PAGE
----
Theories of Intelligence, Moral Development, and the Strengths Perspective
Your ability to process information and apply it in other contexts represents one aspect of cognitive development. Theories of intelligence focus on the development of an individual’s ability to engage in abstract mental processes for the purposes of making sense of the environment (problem solving). Intelligence also involves psychological and moral development, in addition to physical maturation. Part of making sense of the environment and responding to it relates to an understanding of societal norms. Moral development represents an individual’s understanding of acceptable social human behavior. How might intelligence and moral development be related? As a social worker in support of the strengths perspective, understanding the development of your clients’ intelligence and morality can help to identify their strengths in order to encourage empowering behaviors.
For this Discussion, review this week’s resources. Select a theory of intelligence. Then, consider how intelligence might relate to moral development, referencing the theories from the readings. Finally, think about how you might view the theory you selected from a strengths perspective and what the potential implications of this theory might be for social workers who need to assess the intelligence of clients.
•Post an explanation of how you think intelligence relates to moral development, referencing theories from this week’s resources.
•Then describe the theory of intelligence you selected and explain how you might view it using a strengths perspective.
•Finally, explain the potential implications of this theory for social workers who need to assess the intelligence of clients.
References (use 2 or more)
Robbins, S. P., Chatterjee, P., & Canda, E. R. (2012). Contemporary human behavior theory: A critical perspective for social work (3rd ed.). Upper Saddle River, NJ: Allyn & Bacon.
Termini, K., Golden, J. A., Lyndon, A. E., & Sheaffer, B. L. (2009). Reactive attachment disorder and cognitive, affective and behavioral dimensions of moral development. Behavioral Development Bulletin, 15(1), 18–28.
Thompson, R. A. (2012). Whither the preconventional child? Toward a life-span moral development theory. Child Development Perspectives, 6(4), 423–429.
The Use of Stimulants in the Treatment ADHD
Stimulant medications have been used since the mid-1900s to treat ADHD. More recently, medical professionals recognize a degree of complicity in the development of addiction in many of their clients with ADHD in connection with the use of stimulant treatment medications such as dextroamphetamine, levoamphetamine, and methylphenidate. As members of medical treatment teams, mental health professionals recognize their responsibility to treat current clients who have developed this comorbid condition as well as to work to prevent future problems of addiction that might arise from use of stimulant treatment. Clients deserve encompassing, accurate information in order to sort through potentially mixed messages from medical professionals, school personnel, family members, and others. Mental health professionals can provide or point to educational materials to help clients make informed choices, provide information about alternatives based on sound research, and help monitor for misuse of potentially addictive medications (Preston, O’Neal, & Talaga, 2017).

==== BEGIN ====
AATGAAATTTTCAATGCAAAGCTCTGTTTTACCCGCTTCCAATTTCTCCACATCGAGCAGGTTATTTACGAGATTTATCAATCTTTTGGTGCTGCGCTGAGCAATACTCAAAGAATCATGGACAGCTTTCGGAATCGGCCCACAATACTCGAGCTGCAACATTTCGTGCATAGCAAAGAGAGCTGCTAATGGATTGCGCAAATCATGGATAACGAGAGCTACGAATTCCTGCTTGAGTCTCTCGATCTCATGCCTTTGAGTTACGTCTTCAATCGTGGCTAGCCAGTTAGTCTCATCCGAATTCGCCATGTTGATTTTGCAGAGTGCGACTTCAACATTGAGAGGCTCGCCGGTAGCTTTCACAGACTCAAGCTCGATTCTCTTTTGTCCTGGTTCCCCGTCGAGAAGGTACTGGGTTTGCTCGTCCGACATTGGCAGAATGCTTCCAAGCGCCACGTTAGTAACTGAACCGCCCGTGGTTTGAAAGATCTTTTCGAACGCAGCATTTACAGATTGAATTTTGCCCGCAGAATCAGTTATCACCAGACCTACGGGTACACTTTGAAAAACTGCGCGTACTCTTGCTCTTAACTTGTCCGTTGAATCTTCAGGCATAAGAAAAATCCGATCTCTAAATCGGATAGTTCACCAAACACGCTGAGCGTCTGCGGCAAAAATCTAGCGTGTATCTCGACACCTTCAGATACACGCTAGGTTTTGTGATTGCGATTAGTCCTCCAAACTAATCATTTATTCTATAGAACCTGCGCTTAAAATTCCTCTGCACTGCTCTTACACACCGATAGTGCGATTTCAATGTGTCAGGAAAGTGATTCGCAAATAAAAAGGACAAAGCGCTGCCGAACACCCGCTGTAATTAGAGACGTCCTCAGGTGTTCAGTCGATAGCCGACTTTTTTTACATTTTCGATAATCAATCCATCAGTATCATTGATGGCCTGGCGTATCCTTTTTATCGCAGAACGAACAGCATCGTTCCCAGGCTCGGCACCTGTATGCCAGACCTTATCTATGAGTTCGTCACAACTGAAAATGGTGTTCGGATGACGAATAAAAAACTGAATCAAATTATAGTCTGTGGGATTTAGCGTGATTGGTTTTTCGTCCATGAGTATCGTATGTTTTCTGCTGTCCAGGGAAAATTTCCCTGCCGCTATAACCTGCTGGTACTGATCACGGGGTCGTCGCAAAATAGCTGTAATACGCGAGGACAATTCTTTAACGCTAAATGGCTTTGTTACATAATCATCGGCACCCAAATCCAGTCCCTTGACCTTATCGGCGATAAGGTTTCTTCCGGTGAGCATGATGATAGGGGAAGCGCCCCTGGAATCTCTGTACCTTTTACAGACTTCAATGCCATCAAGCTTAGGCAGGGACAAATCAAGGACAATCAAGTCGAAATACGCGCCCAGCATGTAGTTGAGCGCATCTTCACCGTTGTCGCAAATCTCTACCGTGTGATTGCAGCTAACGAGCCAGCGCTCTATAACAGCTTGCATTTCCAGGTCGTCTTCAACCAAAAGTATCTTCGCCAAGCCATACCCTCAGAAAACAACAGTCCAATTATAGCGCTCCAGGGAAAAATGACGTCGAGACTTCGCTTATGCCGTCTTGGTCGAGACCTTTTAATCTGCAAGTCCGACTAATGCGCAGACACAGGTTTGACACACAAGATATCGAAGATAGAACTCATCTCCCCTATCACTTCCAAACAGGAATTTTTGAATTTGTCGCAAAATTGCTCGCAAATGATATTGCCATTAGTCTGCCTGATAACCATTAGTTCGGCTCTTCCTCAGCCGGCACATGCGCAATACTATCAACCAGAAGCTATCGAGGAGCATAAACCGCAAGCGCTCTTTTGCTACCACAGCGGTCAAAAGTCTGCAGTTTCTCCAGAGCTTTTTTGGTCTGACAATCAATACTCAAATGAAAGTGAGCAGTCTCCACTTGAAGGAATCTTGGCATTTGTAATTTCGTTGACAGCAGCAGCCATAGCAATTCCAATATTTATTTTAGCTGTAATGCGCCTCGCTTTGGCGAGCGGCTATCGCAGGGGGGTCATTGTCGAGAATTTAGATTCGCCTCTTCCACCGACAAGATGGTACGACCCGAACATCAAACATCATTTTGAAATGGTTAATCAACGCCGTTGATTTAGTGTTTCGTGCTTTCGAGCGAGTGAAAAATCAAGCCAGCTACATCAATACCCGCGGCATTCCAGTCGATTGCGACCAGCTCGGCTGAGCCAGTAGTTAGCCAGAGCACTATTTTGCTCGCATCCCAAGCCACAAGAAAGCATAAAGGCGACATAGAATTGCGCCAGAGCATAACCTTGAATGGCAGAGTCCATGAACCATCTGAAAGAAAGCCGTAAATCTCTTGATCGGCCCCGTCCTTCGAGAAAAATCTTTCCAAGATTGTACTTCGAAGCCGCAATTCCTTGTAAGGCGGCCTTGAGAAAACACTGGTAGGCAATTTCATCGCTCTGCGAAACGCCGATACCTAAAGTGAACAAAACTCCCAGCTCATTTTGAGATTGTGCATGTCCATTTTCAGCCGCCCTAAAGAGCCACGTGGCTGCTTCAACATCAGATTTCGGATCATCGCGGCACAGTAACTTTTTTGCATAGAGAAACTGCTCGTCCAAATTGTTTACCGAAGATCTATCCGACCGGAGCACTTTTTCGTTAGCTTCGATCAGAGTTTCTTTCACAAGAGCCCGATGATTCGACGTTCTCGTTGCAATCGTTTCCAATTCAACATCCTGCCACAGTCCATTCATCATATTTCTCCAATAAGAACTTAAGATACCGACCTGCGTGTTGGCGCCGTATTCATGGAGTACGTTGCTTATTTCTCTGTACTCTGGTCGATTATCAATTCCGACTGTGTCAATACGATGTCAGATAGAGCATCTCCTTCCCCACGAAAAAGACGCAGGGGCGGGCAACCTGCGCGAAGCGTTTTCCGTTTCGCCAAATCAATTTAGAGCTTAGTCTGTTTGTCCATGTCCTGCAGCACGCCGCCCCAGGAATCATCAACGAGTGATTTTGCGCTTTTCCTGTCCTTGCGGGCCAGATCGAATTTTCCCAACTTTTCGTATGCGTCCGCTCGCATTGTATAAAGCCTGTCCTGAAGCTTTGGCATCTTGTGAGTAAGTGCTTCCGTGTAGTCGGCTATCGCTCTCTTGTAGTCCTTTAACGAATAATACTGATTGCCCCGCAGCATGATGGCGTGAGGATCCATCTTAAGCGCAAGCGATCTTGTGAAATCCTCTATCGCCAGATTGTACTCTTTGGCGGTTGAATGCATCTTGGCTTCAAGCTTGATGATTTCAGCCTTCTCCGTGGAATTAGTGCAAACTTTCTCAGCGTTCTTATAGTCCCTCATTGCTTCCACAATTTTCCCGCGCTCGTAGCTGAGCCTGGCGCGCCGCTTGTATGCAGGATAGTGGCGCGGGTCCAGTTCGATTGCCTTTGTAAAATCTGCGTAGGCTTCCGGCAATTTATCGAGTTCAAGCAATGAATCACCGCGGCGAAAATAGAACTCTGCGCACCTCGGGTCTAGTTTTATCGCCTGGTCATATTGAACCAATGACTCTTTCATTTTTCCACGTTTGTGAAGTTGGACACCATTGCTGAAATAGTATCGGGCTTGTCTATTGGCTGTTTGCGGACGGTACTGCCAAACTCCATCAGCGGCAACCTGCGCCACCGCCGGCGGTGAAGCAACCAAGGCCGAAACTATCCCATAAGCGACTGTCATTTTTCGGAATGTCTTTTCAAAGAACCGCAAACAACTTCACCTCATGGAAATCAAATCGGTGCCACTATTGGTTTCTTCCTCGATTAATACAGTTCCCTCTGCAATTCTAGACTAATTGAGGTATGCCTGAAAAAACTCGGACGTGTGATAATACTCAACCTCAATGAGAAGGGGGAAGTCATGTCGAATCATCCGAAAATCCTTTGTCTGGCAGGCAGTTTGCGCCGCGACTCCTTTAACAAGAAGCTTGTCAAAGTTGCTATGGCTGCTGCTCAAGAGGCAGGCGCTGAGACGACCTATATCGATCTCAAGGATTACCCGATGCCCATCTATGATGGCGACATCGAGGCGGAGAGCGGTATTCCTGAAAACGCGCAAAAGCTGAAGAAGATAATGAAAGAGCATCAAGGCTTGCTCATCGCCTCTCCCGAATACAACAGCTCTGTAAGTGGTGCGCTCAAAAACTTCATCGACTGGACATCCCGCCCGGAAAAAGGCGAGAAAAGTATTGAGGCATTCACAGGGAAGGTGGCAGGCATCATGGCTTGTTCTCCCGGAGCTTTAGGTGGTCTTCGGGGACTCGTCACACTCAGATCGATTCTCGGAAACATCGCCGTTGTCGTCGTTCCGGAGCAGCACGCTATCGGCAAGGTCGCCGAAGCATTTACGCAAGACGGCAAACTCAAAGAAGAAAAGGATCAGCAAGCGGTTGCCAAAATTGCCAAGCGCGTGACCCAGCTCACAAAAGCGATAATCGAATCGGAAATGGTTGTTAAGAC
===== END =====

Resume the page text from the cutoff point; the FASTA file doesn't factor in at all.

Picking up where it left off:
For this Discussion, review the media titled“Attention-Deficit/Hyperactivity Disorder Counseling Session” and consider the medications a psychiatrist might prescribe to treat ADHD. Conduct an Internet search or a Walden Library search for at least one peer-reviewed journal article that addresses issues related to the use of stimulants for the treatment of ADHD as it relates to the client in the media program.
Post a brief description of the client’s current presentation in the media program.
•Choose a medication that a psychiatrist might prescribe to treat ADHD and explain in detail the major action, intended effects, neurotransmitters implicated in its use, and side effects.
•Explain why you think this medication might be the most effective for treatment. Explain how you might address any issues related to the use of stimulants for the treatment of ADHD.
•Justify your choice based on the client’s presentation and support your position with the Learning Resources and your journal article.
•Explain an alternative approach to treating ADHD.
References (use 3 or more)
Lichtblau, L. (2011). Psychopharmacology demystified. Clifton Park, NY: Delmar, Cengage Learning.
Preston, J. D., O’Neal, J. H., & Talaga, M. C. (2017). Handbook of clinical psychopharmacology for therapists (8th ed.). Oakland, CA: New Harbinger.
Berman, S. M., Kuczenski, R., McCracken, J. T., & London, E. D. (2009). Potential adverse effects of amphetamine treatment on brain and behavior: A review. Molecular Psychiatry, 14(2), 123–142.
Pliszka, S. R. (2007). Pharmacologic treatment of attention-deficit/hyperactivity disorder: Efficacy, safety and mechanisms of action. Neuropsychology Review, 17(1), 61–72.
[removed]Laureate Education (Producer). (2012d). Attention-deficit/hyperactivity disorder counseling session[Video file]. Baltimore, MD: Author.